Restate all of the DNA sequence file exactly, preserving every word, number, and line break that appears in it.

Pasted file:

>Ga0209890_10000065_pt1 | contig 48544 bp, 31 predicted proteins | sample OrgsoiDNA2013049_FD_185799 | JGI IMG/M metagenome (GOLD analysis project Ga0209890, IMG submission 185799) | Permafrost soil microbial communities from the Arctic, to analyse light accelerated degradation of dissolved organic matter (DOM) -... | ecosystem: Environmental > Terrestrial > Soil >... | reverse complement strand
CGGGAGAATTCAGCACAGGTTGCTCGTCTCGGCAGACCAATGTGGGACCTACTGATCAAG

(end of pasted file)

>Ga0209890_10000065_pt1 | contig 48544 bp, 31 predicted proteins | sample OrgsoiDNA2013049_FD_185799 | JGI IMG/M metagenome (GOLD analysis project Ga0209890, IMG submission 185799) | Permafrost soil microbial communities from the Arctic, to analyse light accelerated degradation of dissolved organic matter (DOM) -... | ecosystem: Environmental > Terrestrial > Soil >... | reverse complement strand
CGGGAGAATTCAGCACAGGTTGCTCGTCTCGGCAGACCAATGTGGGACCTACTGATCAAG